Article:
The public sector energy company has opened a compact reformer plant at Delhi Transport Corporation’s Rajghat bus depot. The facility will produce hydrogen-enriched compressed natural gas as a bus fuel. A trial period will see 50 gas-powered buses run on the blended fuel with fuel economy and emissions monitored.
India is in mission mode on researching different aspects of the hydrogen economy, including hydrogen production, storage and utilization for stationary, power generation and transport applications. The need is to demonstrate the scaled versions at a faster rate.
International thinktank IEEFA says there are 50 viable green hydrogen projects under development with an estimated renewable energy capacity of 50 GW and the potential to produce 4 million tonnes of the fuel annually.
The Indian energy thinktank and the US-based consulting firm will research to demonstrate the viability of hydrogen as a sustainable solution for India’s energy needs.
Researchers from India’s Centre for Nano and Soft Matter Sciences (CeNS) have developed a coordination polymer based catalyst for hydrogen production that exhibited exceptionally high durability for 70 hours at a high current density of −300 mA/ cm2.
The government is acquiring lithium mines abroad to ensure raw material availability for electric vehicle battery production. Among other technology alternatives for EVs, it is looking at developing indigenous hydrogen fuel cells with hydrogen derived from biomass.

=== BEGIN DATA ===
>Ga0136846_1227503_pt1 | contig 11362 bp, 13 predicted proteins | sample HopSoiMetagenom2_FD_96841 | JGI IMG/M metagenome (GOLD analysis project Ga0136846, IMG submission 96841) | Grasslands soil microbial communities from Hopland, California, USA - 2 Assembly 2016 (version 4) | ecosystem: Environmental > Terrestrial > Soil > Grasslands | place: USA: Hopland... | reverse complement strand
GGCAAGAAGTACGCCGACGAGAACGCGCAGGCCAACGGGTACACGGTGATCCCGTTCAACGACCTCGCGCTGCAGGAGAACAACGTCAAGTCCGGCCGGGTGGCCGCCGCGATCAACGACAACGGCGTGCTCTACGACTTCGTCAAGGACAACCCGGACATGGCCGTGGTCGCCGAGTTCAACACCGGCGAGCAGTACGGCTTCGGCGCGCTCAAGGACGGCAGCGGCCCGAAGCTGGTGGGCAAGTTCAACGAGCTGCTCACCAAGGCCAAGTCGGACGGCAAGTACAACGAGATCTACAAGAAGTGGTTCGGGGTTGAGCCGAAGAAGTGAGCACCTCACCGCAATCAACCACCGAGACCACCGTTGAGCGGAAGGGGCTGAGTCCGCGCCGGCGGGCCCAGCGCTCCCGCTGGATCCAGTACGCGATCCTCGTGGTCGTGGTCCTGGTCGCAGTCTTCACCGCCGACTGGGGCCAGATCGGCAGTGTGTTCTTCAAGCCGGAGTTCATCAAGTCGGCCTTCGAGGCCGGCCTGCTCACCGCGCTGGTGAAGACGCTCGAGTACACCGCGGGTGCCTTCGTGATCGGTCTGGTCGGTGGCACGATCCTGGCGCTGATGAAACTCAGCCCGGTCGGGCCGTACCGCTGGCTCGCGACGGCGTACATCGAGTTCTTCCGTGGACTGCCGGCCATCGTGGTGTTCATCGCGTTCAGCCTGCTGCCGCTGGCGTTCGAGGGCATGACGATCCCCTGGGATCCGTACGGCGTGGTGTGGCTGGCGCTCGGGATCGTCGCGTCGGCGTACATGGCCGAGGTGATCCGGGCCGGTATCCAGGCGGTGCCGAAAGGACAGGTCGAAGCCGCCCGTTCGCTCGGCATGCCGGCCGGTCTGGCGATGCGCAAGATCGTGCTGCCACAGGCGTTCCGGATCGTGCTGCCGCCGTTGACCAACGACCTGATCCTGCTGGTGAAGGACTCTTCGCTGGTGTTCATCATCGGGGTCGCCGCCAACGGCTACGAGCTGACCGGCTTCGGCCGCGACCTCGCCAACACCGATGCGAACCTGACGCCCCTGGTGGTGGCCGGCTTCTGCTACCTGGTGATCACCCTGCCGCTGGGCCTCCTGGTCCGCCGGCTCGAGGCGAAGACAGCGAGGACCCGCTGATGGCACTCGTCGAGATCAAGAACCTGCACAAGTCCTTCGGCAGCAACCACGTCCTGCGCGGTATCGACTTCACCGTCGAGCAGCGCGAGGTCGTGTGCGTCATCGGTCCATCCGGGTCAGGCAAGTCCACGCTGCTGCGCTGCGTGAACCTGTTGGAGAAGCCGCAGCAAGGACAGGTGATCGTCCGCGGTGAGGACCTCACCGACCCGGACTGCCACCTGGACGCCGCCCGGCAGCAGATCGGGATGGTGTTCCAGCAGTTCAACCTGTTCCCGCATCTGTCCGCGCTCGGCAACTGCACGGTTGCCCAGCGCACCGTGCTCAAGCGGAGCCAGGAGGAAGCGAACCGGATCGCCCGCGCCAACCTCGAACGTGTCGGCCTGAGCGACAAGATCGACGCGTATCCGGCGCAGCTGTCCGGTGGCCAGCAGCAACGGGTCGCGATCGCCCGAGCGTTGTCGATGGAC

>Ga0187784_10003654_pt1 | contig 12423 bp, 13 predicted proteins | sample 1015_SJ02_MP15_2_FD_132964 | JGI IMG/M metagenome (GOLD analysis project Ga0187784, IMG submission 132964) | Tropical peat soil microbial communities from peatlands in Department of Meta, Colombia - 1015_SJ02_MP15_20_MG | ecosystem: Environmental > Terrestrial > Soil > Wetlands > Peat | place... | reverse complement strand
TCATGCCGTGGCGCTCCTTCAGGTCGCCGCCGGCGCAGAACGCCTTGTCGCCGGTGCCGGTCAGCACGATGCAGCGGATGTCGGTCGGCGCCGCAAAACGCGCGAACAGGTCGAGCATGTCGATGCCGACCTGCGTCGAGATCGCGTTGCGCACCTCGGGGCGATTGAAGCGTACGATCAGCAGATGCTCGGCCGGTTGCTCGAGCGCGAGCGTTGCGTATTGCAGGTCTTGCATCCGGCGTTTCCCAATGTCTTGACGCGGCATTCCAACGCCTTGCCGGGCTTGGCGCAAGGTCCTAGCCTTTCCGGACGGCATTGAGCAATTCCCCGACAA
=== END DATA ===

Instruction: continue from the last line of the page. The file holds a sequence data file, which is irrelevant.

The software giant has begun testing hydrogen fuel cells as a back-up power source at one of its U.S. data centers. A 250 kW pilot system successfully powered part of the facility for 48 hours and the company is now eyeing 3 MW systems to replace back-up diesel generators.
Covid-19 crisis has provided system operators with insights on keeping the grid stable with high levels of renewable penetration. Post Covid-19, this may be the new norm, Gautam Adani said in a LinkedIn post recently.
A report by Norwegian energy consultant DNV GL has considered the opportunity for long-term energy storage to play a role in balancing annual supply and demand fluctuations in a renewables-led grid. Using 58 years of Dutch weather and energy consumption data, the study found long-term solutions such as green hydrogen could make a valuable contribution – but perhaps not as much as some analysts believe.
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